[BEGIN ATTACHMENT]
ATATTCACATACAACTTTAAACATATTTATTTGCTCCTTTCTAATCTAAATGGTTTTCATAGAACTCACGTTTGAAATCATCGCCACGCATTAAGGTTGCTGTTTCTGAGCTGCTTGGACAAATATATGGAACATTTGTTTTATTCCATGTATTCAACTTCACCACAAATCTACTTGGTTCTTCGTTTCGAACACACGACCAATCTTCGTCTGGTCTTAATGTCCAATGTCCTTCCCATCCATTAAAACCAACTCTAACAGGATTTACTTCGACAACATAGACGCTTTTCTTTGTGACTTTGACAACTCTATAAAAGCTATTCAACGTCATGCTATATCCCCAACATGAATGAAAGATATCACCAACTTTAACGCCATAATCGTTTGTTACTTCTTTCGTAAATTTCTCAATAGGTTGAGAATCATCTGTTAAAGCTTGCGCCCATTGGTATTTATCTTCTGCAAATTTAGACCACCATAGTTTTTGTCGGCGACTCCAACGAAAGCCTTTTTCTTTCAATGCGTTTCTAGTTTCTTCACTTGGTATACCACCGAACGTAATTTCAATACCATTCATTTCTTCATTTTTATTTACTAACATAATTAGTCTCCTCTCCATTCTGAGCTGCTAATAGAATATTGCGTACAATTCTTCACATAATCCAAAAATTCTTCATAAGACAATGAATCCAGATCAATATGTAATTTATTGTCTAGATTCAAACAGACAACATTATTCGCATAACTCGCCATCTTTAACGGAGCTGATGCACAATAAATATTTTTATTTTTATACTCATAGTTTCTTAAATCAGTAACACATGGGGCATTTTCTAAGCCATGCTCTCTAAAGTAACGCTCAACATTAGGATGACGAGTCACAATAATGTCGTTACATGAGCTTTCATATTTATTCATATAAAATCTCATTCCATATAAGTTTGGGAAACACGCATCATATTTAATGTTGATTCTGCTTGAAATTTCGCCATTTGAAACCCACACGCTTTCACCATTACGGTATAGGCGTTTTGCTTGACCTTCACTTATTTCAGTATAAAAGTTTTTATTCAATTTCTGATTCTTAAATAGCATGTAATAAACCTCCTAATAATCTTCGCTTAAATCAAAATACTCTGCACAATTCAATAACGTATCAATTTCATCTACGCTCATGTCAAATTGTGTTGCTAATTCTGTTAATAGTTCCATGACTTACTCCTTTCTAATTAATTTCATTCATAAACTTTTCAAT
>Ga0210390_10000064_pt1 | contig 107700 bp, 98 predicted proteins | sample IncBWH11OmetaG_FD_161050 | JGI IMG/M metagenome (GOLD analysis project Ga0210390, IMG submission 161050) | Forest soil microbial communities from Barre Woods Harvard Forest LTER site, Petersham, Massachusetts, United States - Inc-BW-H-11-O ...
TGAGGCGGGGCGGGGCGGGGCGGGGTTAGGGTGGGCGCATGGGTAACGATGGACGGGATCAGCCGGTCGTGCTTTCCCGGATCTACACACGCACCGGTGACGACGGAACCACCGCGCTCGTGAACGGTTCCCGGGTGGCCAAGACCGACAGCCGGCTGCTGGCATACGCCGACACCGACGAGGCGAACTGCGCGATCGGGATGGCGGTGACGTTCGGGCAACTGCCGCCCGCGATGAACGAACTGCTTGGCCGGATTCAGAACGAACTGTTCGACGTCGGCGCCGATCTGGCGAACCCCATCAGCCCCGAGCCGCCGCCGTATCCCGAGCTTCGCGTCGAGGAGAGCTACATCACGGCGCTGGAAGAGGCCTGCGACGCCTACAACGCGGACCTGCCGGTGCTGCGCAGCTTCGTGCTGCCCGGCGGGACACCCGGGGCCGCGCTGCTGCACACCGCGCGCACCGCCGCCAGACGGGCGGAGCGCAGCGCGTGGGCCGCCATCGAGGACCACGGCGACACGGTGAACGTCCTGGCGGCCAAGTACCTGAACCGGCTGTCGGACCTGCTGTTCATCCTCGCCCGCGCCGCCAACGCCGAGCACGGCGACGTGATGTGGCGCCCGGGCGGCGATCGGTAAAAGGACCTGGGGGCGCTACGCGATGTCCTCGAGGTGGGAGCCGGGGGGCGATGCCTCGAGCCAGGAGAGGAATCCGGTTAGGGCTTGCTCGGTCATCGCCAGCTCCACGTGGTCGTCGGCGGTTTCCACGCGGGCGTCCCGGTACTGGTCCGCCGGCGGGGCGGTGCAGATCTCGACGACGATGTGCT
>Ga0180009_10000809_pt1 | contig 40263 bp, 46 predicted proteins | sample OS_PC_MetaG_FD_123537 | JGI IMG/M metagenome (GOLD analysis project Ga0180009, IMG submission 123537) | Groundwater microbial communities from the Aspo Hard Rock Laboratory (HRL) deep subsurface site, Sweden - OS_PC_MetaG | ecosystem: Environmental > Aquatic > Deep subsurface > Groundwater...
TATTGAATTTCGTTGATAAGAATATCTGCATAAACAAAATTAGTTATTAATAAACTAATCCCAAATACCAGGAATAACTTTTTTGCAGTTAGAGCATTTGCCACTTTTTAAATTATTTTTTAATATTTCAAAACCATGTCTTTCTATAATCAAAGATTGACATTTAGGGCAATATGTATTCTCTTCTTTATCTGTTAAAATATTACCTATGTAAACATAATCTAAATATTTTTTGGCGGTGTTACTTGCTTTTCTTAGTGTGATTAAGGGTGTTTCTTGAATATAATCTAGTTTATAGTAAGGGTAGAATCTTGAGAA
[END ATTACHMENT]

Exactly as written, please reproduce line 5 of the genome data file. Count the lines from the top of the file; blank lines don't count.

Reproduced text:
TATTGAATTTCGTTGATAAGAATATCTGCATAAACAAAATTAGTTATTAATAAACTAATCCCAAATACCAGGAATAACTTTTTTGCAGTTAGAGCATTTGCCACTTTTTAAATTATTTTTTAATATTTCAAAACCATGTCTTTCTATAATCAAAGATTGACATTTAGGGCAATATGTATTCTCTTCTTTATCTGTTAAAATATTACCTATGTAAACATAATCTAAATATTTTTTGGCGGTGTTACTTGCTTTTCTTAGTGTGATTAAGGGTGTTTCTTGAATATAATCTAGTTTATAGTAAGGGTAGAATCTTGAGAA